One in a million chance of death following AstraZeneca jab: TGA

Matt Woodley

23/09/2021 5:48:47 PM

By contrast, Australians aged 60 and over – for whom AstraZeneca is preferred – have a nearly one in 10 chance of dying from COVID.

Needle in AstraZeneca vial
The new confirmed and probable cases of TTS linked to AstraZeneca bring the overall total to 141. (Image: AAP)

The Therapeutic Goods Administration (TGA) has confirmed that an additional seven reports of blood clots and low blood platelets have been linked to the AstraZeneca vaccine in the past week.
None of these cases were fatal.
The new cases of thrombosis with thrombocytopaenia syndrome (TTS) bring Australia’s overall total to 141 (77 confirmed, 64 probable), which have most often occurred about two weeks after vaccination.
According to the TGA, the estimated risk of dying from TTS after vaccination with AstraZeneca in Australia is approximately one person for every million people who receive a first dose.
This estimate is determined using the number of cases in relation to total first doses administered to 19 August in order to allow for the time to onset of TTS.
Meanwhile, at the time of publication (Thursday 23 September) there had been 1111 deaths out of the 11,485 COVID cases that have occurred in Australians aged 60 and older (9.6 per 100).
To date, 13 cases of TTS have occurred in Australia after the second AstraZeneca dose (11 probable, two confirmed). Only two of those cases were classified as Tier 1, which involve clots in an unusual location, such as the brain or abdomen, and tend to have more serious outcomes.
‘The information available to us indicates that only one of these patients required treatment in the intensive care unit, and nine individuals have been discharged from hospital,’ the TGA states in its latest report.
Australian data indicates that patients with TTS aged under 50 are more likely to be classified as Tier 1 and/or require treatment in intensive care. However, more than one third of these younger patients have not required treatment in intensive care.
Twelve Australians with TTS remain in hospital, none of whom are currently in intensive care. Meanwhile, 302 out of 1518 currently hospitalised COVID patients are in ICU.
People should seek immediate medical attention if they develop any of the following symptoms after vaccination:

  • Severe or persistent headache, blurred vision, confusion or seizures
  • Shortness of breath, chest pain, leg swelling or persistent abdominal pain
  • Unusual skin bruising and/or pinpoint round spots beyond the site of vaccination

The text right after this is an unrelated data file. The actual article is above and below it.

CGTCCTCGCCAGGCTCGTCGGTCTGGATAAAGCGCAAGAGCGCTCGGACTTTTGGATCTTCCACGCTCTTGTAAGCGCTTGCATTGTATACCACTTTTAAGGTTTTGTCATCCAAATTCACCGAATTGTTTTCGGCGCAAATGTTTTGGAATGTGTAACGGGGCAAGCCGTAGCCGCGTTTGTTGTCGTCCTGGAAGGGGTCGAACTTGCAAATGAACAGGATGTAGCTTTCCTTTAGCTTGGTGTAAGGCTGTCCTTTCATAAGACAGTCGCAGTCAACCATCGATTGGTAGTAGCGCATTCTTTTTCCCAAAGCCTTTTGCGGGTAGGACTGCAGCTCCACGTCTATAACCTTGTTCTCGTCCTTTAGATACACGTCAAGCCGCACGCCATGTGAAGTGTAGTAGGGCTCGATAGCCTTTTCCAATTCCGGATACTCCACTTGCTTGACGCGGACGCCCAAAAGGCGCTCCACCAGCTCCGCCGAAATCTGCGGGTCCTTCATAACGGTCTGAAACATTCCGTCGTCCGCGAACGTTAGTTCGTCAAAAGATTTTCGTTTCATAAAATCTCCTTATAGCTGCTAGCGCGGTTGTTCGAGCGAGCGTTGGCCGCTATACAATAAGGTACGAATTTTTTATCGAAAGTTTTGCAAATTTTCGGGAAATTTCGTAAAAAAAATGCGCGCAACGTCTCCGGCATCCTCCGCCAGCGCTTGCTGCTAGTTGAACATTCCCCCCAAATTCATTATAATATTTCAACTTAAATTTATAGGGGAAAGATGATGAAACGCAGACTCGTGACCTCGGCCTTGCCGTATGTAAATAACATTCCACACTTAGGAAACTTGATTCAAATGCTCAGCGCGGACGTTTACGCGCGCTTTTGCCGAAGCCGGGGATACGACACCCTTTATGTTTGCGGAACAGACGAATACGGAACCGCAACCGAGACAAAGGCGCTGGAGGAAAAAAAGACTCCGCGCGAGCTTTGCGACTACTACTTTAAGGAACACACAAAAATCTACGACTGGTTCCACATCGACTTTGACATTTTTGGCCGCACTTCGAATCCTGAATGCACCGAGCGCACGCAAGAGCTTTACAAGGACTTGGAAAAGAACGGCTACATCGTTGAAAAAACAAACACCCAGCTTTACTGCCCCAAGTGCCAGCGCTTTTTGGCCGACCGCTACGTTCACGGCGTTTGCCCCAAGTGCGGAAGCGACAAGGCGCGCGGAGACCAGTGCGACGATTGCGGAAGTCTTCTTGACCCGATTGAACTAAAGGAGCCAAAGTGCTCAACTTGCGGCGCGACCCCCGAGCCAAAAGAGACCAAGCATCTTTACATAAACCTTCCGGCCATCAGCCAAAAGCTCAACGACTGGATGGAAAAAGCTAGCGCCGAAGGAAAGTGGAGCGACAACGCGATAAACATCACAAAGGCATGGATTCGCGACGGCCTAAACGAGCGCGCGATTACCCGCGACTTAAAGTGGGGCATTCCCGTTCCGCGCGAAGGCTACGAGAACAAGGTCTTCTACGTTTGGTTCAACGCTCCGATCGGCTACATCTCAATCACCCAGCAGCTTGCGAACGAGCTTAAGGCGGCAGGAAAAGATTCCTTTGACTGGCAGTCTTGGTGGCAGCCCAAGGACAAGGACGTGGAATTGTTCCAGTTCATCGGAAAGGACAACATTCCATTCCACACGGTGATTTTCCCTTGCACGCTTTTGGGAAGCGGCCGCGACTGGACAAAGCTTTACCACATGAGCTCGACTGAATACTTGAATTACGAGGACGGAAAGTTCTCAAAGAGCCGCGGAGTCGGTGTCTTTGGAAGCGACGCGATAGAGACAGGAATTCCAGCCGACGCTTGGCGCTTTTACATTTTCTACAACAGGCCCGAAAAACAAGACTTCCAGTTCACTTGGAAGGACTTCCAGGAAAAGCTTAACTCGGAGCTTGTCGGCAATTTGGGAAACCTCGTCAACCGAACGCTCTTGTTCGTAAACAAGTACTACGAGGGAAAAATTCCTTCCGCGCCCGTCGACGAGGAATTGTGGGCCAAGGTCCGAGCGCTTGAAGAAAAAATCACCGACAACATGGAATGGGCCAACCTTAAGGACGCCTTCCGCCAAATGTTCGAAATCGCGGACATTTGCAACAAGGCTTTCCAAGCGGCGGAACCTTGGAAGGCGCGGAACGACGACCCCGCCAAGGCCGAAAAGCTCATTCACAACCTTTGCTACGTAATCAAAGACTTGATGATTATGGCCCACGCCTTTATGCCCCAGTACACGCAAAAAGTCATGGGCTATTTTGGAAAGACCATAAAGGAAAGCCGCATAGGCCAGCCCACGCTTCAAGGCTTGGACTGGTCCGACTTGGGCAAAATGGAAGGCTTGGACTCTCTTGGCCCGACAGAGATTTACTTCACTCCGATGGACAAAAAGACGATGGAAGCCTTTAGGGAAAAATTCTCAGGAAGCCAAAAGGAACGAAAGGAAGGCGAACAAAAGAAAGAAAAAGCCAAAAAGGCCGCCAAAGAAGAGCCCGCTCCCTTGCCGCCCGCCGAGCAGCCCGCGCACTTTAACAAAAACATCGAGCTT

The most common time period for onset of TTS symptoms is 4–30 days after vaccination.
According to AusVaxSafety, a government-funded national vaccine safety system, 56% of more than 500,000 AstraZeneca recipients self-reported at least one adverse event – generally mild and short-lived – following their first. This figure drops to 25% for second doses.
Of the more than 1.6 million Pfizer recipients to participate in the survey to date, 37% reported an adverse reaction after the first dose, and 56% after the second dose. As with AstraZeneca, these were also typically mild and short-lived, involving symptoms like pain or swelling around the injection site, fatigue, headache, and muscle or joint pain.
No deaths have been linked to the Pfizer vaccine in Australia, but it has been associated with cases of myocarditis and pericarditis, and international data indicate that cases are more frequently reported in teenage boys after the second dose.
As of 19 September, the TGA had received eight reports of suspected myocarditis in adolescents aged 15–17 years, seven boys and one girl.
Four of the cases occurred after the second dose, and none had sufficient clinical evidence to be classified as highly likely to be myocarditis (level 1). 
There was an additional 12 reports of suspected pericarditis not combined with myocarditis in this age group, five of which were clinically consistent with pericarditis.
Approximately 24.8 million doses of COVID-19 vaccines had been administered from the beginning of the vaccine rollout to 19 September 2021.
Log in below to join the conversation.

AstraZeneca COVID-19 Pfizer TGA vaccine rollout

newsGP weekly poll Which public health issue will most significantly impact general practice in Australia in the next 10–20 years?

newsGP weekly poll Which public health issue will most significantly impact general practice in Australia in the next 10–20 years?



Login to comment

Dr Diane Elizabeth Faulkner-Hill   24/09/2021 8:44:24 PM

Good to have some concrete data for people who are hesitant to have Astra Zeneca vaccine. I am in WA where a lot of people are not anti-vaccine, but 'waiting' and can be moved towards action by clear reassurance.